April 1, 2013
By Keeping the Beat, Sea Lion Sheds New Light on Animals' Movements to Sound
Researchers document sea lion’s synchronized head bobbing to ‘Boogie Wonderland’
WASHINGTON—Move over dancing bears, Ronan the sea lion really does know how to boogie to the beat.
A California sea lion who bobs her head in time with music has given scientists the first empirical evidence of an animal that is not capable of vocal mimicry but can keep the beat, according to new research published by the American Psychological Association.
The study’s authors suggest that their findings challenge current scientific theories that an animal’s ability to synchronize its movements with sound are associated with the same brain mechanisms that allow for vocal mimicry in humans and some birds such as cockatoos, parrots and budgerigars. The findings were published online April 1 in APA’s Journal of Comparative Psychology®.
“Understanding the cognitive capabilities of animals requires carefully controlled, well-designed experiments,” said study co-author Colleen Reichmuth, PhD, with the Institute of Marine Sciences at the University of California at Santa Cruz. “This study is particularly rigorous because it examines, step-by-step, the learning conditions that supported the emergence of this complex behavior.”
Ronan, a 3-year-old sea lion, demonstrated her ability to bob to the beat in six experiments led by doctoral candidate Peter Cook at the Long Marine Lab at UCSC.
“Dancing is universal among humans, and until recently, it was thought to be unique to humans as well,” said Cook. “When some species of birds were found to have a similar capability for rhythmic movement, it was linked to their ability to mimic sound. Now we’re seeing that even mammals with limited vocal ability can move in time with a beat over a broad range of sounds and tempos.”
Ronan’s first musical “dance” lesson was to the tune of a simplified section of John Fogerty’s “Down on the Corner,” the study said. Once Ronan was trained to bob her head to music, the researchers tested her with two pop songs, “Everybody” by the Backstreet Boys, and “Boogie Wonderland” by Earth, Wind and Fire. Without any prior exposure to the songs, Ronan was able to bob to the beat of both songs over the course of multiple trials, according to the study. She then showed that she could follow along to five different tempos of “Boogie Wonderland.”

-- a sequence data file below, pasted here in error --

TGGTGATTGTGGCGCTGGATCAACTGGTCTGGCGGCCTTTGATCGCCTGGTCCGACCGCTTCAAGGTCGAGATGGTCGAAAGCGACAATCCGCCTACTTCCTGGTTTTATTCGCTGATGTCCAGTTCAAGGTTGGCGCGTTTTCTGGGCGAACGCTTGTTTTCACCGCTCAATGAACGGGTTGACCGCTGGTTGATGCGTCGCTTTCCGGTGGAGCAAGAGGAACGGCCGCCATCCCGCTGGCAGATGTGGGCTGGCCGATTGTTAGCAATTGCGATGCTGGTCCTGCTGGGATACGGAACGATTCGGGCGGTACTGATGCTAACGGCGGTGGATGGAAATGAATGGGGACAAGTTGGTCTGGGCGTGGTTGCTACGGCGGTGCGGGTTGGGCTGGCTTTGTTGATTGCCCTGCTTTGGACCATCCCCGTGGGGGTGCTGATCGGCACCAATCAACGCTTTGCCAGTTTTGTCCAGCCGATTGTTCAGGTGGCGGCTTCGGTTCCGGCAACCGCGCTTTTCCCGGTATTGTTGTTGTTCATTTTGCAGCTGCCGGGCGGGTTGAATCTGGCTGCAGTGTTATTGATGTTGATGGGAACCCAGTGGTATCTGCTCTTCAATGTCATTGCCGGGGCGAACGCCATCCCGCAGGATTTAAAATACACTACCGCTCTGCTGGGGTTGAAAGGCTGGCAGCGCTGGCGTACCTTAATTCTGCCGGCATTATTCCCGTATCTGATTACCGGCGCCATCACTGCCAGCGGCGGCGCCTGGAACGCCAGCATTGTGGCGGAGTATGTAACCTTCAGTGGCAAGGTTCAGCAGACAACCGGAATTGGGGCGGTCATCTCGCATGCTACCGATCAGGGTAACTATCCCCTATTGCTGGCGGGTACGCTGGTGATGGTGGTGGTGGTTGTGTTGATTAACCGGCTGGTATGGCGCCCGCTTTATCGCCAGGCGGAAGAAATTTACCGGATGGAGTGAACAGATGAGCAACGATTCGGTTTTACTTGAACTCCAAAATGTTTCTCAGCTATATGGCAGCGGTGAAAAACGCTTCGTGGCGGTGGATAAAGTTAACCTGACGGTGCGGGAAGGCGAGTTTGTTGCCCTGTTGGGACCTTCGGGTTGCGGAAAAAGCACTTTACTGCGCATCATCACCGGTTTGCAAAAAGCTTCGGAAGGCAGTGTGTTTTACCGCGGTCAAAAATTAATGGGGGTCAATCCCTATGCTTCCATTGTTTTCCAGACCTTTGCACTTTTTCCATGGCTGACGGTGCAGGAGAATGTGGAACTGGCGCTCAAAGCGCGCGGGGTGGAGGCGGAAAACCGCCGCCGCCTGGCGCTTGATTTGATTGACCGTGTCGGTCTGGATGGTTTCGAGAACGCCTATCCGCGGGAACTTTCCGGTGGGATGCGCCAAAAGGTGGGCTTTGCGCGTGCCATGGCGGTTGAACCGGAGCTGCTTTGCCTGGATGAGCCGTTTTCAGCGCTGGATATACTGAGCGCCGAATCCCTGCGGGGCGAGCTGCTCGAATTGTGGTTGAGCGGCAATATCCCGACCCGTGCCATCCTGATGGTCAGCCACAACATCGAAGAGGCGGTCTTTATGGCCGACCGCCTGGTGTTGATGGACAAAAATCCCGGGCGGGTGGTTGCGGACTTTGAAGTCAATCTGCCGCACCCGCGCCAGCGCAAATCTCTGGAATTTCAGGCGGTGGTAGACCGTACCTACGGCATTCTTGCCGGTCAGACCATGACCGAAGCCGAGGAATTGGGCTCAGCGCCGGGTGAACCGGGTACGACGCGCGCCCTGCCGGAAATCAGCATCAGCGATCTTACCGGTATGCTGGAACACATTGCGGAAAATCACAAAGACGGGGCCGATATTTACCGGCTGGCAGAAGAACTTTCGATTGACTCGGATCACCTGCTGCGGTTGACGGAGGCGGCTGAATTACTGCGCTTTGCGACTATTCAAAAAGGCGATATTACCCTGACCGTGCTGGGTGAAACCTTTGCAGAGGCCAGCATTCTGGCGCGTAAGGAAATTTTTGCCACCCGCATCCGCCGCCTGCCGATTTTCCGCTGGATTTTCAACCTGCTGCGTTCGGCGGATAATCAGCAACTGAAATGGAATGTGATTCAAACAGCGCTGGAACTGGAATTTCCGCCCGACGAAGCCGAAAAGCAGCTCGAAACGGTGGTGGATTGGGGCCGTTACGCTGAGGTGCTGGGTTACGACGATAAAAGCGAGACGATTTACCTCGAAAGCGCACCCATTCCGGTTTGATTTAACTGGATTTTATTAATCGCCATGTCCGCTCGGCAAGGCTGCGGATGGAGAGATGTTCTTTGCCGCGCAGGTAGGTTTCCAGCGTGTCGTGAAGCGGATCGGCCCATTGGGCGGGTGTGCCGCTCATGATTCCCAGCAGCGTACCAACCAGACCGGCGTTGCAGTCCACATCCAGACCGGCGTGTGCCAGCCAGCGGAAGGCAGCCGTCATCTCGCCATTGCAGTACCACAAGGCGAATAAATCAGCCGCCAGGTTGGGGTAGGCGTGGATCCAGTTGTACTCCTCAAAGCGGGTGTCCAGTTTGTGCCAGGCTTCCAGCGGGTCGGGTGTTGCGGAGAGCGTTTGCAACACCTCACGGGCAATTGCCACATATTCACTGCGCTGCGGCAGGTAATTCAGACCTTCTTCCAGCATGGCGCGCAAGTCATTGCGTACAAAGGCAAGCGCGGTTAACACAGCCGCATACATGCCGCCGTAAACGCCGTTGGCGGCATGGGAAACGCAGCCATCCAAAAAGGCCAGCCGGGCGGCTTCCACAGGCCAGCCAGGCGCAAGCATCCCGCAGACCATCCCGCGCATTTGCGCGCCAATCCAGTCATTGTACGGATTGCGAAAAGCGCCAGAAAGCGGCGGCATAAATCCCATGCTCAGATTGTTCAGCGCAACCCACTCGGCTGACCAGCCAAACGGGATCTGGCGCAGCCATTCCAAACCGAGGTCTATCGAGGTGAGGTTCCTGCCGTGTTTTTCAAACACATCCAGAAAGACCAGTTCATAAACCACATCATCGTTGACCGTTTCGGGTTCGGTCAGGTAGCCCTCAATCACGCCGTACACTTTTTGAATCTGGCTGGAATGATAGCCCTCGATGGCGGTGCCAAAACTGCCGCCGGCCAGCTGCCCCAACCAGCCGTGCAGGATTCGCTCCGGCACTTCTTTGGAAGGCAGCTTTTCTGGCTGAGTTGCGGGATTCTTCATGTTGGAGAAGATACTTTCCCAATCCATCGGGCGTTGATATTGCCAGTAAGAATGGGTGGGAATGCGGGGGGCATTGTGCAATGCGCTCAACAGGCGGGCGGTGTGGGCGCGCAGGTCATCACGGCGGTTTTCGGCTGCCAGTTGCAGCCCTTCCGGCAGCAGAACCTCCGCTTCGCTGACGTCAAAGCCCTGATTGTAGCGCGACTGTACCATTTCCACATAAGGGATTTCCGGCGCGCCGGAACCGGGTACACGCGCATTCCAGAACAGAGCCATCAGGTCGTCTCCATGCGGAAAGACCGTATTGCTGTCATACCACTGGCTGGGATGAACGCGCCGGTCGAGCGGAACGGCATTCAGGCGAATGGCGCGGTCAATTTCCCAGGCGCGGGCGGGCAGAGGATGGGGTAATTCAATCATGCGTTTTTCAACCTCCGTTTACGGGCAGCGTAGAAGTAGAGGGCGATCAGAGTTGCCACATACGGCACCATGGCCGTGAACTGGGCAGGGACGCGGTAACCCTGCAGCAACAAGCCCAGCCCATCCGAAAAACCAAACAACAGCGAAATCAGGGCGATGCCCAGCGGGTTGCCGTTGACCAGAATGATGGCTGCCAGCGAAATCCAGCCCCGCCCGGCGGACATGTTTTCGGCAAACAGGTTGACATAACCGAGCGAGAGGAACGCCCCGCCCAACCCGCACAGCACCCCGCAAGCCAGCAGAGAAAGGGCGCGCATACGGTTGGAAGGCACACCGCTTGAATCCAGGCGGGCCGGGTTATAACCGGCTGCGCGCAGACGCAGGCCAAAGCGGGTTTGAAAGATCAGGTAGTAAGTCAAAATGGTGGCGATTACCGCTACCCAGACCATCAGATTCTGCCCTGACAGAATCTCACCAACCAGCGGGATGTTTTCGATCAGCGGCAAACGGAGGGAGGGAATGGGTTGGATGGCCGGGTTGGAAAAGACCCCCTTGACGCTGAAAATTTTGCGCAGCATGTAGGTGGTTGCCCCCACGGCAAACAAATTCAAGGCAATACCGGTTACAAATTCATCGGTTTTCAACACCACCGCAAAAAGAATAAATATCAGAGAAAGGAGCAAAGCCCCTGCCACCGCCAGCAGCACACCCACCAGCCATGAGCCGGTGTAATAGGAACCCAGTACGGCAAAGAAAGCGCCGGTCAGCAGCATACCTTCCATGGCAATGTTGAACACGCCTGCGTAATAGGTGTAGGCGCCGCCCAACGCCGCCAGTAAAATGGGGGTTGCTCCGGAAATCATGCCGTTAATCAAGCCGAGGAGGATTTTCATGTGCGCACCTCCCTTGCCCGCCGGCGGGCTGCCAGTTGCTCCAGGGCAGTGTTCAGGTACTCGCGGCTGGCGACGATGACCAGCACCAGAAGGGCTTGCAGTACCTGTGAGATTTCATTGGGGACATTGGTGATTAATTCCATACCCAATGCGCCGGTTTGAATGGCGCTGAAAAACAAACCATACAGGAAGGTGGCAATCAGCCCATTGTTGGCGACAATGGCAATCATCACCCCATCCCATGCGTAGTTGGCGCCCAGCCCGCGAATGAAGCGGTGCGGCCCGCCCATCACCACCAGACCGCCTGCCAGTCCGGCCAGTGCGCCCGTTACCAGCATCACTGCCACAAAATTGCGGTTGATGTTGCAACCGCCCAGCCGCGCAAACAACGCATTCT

Ronan’s bobbing skills markedly improved over the course of the trials and apparently endured, the study found. The researchers gave her a follow-up test a few weeks after the final session and she was successful in keeping the beat with each of the sounds previously used, maintaining a minimum of 60 consecutive bobs to each of the various beats.
At the beginning of the experiments, Ronan was first trained to move in time to a hand signal, which was replaced by a simple non-musical sound signal. When she successfully completed tests by bobbing her head to various rhythmic sounds, she was rewarded with a fish, the study said.
The researchers varied the types and speed of the sounds to verify that she was actually following the rhythm by bobbing her head. To rule out that she wasn’t simply bobbing her head in response to the previous beat, they tested her using two computer-generated, metronome-like ticks — one that did not miss a beat and the other that did. Ronan kept the beat going even when the metronome missed a beat, according to the study.
Article: "A California Sea Lion (Zalophus californianus) Can Keep the Beat: Motor Entrainment to Rhythmic Auditory Stimuli in a Non Vocal Mimic,” Peter Cook, BA, Andrew Rouse, BA, Margaret Wilson, PhD, and Colleen Reichmuth, PhD, Long Marine Laboratory, University of California Santa Cruz; Journal of Comparative Psychology, Vol. 127. No. 4.
Peter Cook can be contacted by email or by phone at (831) 535-2686.
The American Psychological Association, in Washington, D.C., is the largest scientific and professional organization representing psychology in the United States and is the world's largest association of psychologists. APA's membership includes more than 134,000 researchers, educators, clinicians, consultants and students. Through its divisions in 54 subfields of psychology and affiliations with 60 state, territorial and Canadian provincial associations, APA works to advance the creation, communication and application of psychological knowledge to benefit society and improve people's lives.